In short, I hope this law finds its way to passage. I’d really, really like to give my kids last names other than the paternal ones G and I unfortunately have. Again, nothing is wrong with the names themselves, but everything is wrong with what Chilean society will do or not do, how it will react or not react, based solely on these last names as they are. I have two last names and I should have the right to pass on whichever one I choose. Why the h*ll does the government of Chile get to decide this? And why the h*ll do I have to give credit to and pass on ONLY the paternal one?

What century are we living in, Chilean government? Get with the program and lighten the h*ll up.

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Working from home when living in a foreign country

When I tell people that I work from home the usual response is “Wow, you’re so lucky. I wish I had that gig.” Or something of that nature.

True, working from home definitely has its high points. I don’t HAVE to wake up early, I don’t deal with rush hour traffic (and in Santiago it’s awful), I get to hang out with my dog all day long, even while I work and I never have to deal with sharing bathrooms with coworkers (and the discomfort and too-much-information THAT entails.) Among other things, of course.

I admit that when I told my company that I was moving to Chile, their response was better than what I had expected. “Work for us down in Chile.” Sweet! After all, my position with them requires me to manage the Latin American region so the fact that I was moving to Chile (where we also have partners) made more sense than if I were moving to, say, The Netherlands. It definitely allowed me to cross one thing off the “to-do” list upon arrival, which was “find a job and a way to earn a living so you don’t end up living in a van down by the river.”*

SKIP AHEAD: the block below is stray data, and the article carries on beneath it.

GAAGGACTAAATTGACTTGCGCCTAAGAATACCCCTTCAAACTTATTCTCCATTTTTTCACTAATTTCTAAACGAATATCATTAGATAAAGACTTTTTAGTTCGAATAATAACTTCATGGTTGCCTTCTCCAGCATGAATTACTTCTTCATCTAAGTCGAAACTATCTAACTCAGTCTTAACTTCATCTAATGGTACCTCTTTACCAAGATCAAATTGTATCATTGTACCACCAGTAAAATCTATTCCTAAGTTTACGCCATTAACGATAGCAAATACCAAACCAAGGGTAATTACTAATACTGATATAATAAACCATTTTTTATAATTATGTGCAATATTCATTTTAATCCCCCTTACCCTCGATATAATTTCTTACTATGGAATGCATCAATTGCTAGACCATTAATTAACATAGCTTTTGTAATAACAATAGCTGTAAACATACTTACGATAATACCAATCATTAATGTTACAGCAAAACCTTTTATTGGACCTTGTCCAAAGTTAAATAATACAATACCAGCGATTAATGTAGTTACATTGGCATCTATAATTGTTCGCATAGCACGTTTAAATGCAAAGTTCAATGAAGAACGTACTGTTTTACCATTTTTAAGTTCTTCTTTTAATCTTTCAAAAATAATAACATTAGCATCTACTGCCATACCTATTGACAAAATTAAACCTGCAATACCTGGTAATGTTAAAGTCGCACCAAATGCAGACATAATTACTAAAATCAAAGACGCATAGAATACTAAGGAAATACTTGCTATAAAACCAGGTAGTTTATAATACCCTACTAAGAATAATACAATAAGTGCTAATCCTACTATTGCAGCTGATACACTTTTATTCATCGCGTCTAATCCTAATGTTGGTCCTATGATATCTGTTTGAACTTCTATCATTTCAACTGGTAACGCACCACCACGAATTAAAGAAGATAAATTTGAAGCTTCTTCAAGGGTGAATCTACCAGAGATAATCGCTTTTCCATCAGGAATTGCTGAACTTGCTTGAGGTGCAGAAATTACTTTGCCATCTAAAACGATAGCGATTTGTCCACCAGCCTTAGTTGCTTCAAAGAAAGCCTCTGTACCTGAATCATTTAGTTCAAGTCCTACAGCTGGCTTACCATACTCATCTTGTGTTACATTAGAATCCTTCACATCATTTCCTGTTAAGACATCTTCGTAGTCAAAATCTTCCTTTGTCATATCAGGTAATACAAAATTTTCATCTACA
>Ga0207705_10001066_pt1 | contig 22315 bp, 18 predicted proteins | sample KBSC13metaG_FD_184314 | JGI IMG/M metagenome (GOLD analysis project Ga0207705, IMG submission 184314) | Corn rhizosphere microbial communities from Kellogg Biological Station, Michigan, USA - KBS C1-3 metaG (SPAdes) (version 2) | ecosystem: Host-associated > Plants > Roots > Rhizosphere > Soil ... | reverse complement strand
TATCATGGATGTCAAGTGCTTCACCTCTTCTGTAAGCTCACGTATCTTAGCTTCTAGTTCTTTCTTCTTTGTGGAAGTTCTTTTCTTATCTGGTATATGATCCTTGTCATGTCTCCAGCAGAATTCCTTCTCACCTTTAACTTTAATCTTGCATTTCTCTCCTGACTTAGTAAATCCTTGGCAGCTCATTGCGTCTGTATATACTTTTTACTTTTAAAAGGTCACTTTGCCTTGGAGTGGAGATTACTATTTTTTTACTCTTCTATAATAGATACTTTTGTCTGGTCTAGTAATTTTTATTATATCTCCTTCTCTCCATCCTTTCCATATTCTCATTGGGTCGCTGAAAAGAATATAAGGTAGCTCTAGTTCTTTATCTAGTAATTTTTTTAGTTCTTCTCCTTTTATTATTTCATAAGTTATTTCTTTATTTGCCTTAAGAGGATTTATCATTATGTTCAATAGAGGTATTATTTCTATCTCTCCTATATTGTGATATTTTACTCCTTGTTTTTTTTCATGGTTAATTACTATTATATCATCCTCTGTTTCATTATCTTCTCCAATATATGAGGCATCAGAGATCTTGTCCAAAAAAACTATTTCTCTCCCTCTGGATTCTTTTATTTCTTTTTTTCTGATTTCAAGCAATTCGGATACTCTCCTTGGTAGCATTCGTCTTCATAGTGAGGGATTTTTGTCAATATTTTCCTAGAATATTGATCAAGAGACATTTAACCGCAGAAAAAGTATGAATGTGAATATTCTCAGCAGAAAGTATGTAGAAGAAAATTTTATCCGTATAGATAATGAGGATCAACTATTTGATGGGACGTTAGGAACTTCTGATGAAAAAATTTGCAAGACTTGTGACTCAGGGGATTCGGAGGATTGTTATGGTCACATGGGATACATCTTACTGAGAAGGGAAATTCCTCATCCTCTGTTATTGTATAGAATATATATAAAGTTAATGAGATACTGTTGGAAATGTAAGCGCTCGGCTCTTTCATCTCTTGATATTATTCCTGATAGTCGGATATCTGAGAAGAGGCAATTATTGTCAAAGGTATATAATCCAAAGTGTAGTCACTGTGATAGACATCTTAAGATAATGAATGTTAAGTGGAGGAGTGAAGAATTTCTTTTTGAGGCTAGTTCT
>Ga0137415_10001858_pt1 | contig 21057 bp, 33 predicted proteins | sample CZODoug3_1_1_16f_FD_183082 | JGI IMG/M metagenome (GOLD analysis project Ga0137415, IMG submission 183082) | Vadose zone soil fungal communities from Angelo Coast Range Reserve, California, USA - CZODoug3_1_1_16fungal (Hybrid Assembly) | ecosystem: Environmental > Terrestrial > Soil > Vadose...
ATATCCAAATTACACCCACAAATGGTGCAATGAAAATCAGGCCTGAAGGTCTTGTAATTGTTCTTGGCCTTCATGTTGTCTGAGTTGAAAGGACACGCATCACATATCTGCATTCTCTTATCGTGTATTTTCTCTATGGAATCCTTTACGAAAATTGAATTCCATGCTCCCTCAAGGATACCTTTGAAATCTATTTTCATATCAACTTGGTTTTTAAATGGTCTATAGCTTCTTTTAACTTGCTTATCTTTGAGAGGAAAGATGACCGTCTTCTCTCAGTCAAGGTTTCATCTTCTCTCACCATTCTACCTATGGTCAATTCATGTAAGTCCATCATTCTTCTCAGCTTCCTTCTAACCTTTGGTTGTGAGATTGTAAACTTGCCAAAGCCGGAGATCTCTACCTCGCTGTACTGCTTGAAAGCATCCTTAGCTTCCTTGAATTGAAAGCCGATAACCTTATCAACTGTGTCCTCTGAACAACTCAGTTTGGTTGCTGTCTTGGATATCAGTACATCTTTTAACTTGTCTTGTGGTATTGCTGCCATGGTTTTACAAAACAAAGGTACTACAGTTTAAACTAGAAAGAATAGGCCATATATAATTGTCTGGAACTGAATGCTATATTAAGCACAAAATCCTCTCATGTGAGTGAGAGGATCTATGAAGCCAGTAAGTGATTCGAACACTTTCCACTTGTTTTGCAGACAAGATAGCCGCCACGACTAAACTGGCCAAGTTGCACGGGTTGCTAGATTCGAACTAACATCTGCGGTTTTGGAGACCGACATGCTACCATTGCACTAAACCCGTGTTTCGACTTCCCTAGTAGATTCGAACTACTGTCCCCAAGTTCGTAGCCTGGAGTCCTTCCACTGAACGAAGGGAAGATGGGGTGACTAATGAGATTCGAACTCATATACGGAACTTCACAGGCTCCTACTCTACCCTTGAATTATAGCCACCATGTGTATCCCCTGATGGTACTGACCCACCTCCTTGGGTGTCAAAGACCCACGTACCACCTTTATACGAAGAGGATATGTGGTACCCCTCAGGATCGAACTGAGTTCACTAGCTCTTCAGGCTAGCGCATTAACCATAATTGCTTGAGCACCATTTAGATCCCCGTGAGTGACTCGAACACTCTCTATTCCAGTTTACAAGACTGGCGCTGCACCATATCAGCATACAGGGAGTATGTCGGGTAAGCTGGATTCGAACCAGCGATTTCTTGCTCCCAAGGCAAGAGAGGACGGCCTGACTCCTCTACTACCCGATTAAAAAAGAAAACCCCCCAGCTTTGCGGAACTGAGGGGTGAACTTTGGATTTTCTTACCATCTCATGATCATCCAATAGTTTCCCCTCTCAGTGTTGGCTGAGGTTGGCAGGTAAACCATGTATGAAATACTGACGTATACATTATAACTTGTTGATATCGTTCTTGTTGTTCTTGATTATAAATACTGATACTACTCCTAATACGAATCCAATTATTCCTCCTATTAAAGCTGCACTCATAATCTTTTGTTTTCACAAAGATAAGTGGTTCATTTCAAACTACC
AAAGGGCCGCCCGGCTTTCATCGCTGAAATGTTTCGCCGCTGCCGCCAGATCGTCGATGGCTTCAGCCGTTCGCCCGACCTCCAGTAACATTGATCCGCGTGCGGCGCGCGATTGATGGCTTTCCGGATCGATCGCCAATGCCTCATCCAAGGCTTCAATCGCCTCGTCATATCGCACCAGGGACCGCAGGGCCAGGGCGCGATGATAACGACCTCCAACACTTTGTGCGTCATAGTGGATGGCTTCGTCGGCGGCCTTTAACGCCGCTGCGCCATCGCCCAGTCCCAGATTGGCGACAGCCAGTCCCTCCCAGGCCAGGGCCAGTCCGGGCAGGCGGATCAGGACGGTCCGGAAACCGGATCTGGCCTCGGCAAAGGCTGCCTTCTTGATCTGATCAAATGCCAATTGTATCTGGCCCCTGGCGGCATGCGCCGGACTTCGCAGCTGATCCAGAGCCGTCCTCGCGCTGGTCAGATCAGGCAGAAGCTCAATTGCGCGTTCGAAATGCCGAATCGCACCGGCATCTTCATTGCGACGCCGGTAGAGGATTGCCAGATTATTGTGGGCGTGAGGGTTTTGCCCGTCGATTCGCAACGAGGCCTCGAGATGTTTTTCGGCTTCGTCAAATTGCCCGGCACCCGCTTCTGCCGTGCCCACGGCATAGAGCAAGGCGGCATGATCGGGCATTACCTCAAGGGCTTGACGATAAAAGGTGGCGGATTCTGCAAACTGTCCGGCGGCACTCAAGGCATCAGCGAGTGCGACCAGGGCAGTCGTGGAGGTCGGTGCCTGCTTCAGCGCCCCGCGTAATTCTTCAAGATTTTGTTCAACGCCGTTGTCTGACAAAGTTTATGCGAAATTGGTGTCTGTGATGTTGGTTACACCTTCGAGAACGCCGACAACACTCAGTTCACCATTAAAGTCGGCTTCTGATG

However, as awesome as working from home can be, when you move to a new country, working from home actually TAKES AWAY the much needed social connections you are forced to have with coworkers when you work outside your home. Since I didn’t have that on arrival, it took me much longer to make friends and, a year later and still working from home, I have friends of course but I’m sure I’d have a few more if I worked outside. Further, they’d probably be Chilean, something that’s definitely lacking in the friend department for me right now.

In any case, I could go on and on detailing the pros and the cons of working from home, especially when throwing the fact that I’m new to the country into the mix. But, don’t pictures speak louder than words? I was on Facebook last night and saw that a former colleague of mine in the U.S. posted a comic strip that accurately describes (visually, since it’s what we all like) the good and the bad of working from home. I have to share it because, at least in my case, it’s oh-so-true. Sweetly adorable, chocolate covered truth … Check it out here. (Thanks to the creator of The Oatmeal comic strip for this and to my former coworker for sharing it on FB.)

[* This reference to Chris Farley’s SNL character “Matt Foley, Motivational Speaker” will only make sense to those who 1) either appreciate all things SNL and therefore watch episodes regardless of date and time or 2) you watched SNL religiously during the late 90s, as I did. Here’s a YouTube link for your viewing enjoyment. ]
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Peacing out of this joint